Ditto. If I buy GloFish they'll be in their own low-lit tank with black gravel.
ReyesBetta is offline   Reply With Quote
Old 09-03-2010, 09:56 PM   #5 
Alex09
Member
 
Alex09's Avatar
 
Join Date: Aug 2010
Quote:
To be able to GM an animal to only eat certain food and breathe certain waters is fairly far down the road, and the feds would probably do somthing about this.
I remember the story on Jurassic park found a loophole for that too. I think it was because they were planning on making mini- dinosaurs and selling them as pets. They made the animals lysine (a protein that is normally created by the bodies of organisms) dependent. They took away their ability to make that protein and they instead put that protein in the food. So without their special food dosed with lysine the animals would die. But that never happened because all the dinosaurs went wild and killed everyone. Michael Chricton's novels are amazingly realistic and very well researched.

Anyways when you have a building full of lawyers (and a lot of $$$) you can always find a loophole in the law.

___________________

Glofish are illegal in California - that must be why I have never heard of them...

Last edited by Alex09; 09-03-2010 at 09:59 PM.
Alex09 is offline   Reply With Quote
Old 09-03-2010, 10:30 PM   #6 
ReyesBetta
New Member
 
ReyesBetta's Avatar
 
Join Date: Aug 2010
Location: Muskegon, Michigan
Quote:
Originally Posted by Alex09 View Post
I remember the story on Jurassic park found a loophole for that too. I think it was because they were planning on making mini- dinosaurs and selling them as pets. They made the animals lysine (a protein that is normally created by the bodies of organisms) dependent. They took away their ability to make that protein and they instead put that protein in the food. So without their special food dosed with lysine the animals would die. But that never happened because all the dinosaurs went wild and killed everyone. Michael Chricton's novels are amazingly realistic and very well researched.

Anyways when you have a building full of lawyers (and a lot of $$$) you can always find a loophole in the law.

___________________

Glofish are illegal in California - that must be why I have never heard of them...
Hmm, I gotta agree with you on that one.
ReyesBetta is offline   Reply With Quote
Old 09-03-2010, 10:38 PM   #7 
Drift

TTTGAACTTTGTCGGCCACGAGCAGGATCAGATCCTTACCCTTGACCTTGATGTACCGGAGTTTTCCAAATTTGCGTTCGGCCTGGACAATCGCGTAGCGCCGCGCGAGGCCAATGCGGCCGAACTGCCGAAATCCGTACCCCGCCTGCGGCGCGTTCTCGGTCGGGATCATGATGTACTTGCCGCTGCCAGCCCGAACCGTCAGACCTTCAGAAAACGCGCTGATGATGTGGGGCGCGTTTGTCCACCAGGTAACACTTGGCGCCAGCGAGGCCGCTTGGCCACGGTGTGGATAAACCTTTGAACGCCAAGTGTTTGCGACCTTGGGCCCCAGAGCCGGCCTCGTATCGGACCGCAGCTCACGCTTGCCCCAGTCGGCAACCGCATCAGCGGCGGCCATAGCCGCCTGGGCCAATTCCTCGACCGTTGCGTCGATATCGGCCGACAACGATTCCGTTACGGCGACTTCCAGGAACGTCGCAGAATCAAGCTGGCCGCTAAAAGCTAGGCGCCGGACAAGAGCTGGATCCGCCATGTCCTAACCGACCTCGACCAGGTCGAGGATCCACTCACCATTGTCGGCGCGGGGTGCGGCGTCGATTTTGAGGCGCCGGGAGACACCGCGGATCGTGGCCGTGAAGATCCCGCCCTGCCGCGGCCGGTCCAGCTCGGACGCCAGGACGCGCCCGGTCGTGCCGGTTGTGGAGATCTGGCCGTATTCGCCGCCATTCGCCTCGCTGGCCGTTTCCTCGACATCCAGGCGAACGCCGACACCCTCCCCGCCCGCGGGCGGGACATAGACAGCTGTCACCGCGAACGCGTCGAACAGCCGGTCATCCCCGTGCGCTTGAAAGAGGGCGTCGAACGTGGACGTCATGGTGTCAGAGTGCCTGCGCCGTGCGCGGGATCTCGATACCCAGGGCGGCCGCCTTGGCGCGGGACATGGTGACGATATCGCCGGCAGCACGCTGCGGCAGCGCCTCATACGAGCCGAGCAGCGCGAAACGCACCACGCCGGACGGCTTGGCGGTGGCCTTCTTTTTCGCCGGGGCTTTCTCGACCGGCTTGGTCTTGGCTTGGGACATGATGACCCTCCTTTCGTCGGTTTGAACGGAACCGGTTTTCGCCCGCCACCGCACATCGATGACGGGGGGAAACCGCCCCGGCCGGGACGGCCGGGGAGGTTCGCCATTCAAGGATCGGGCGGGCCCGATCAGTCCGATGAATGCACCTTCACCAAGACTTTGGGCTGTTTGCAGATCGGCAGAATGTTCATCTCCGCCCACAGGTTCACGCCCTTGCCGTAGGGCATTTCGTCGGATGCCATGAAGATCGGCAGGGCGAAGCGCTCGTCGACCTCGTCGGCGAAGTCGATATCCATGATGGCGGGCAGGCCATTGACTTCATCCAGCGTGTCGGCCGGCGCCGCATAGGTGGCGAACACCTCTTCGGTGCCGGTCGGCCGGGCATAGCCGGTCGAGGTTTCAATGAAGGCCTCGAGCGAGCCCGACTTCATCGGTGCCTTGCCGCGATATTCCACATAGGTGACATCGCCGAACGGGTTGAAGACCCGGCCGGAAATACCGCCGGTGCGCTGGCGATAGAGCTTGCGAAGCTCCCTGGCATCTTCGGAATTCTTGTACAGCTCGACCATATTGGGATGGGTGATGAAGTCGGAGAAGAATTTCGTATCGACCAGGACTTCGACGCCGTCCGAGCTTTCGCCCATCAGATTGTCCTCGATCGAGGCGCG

Member
 
Drift's Avatar
 
Join Date: Jul 2010
Location: PA
I thought I read glofish were originally being GM'ed to react to certain toxins in the water. They were to glow when the toxins became present to help researchers.Or I could have just had some crazy dream about that being their origin. I can't recall were they thought came from.

I had them and really didn't like them. I felt all of them, as I had 7 in a 10 gallon, were extremely aggresive.
Drift is offline   Reply With Quote
Old 09-03-2010, 10:47 PM   #8 
Alex09
Member
 
Alex09's Avatar
 
Join Date: Aug 2010
Quote:
Originally Posted by Drift View Post
I thought I read glofish were originally being GM'ed to react to certain toxins in the water. They were to glow when the toxins became present to help researchers.Or I could have just had some crazy dream about that being their origin. I can't recall were they thought came from.

I had them and really didn't like them. I felt all of them, as I had 7 in a 10 gallon, were extremely aggresive.
No you were right:
"Their goal was to develop a fish that could detect pollution by selectively fluorescing in the presence of environmental toxins. The development of the constantly fluorescing fish was the first step in this process. Shortly thereafter, his team developed a line of red fluorescent zebra fish by adding a gene from a sea coral, and yellow fluorescent zebra fish, by adding a variant of the jellyfish gene. Later, a team of researchers at the National University of Taiwan, headed by Professor Huai-Jen Tsai (蔡懷禎), succeeded in creating a medaka (rice fish) with a fluorescent green color.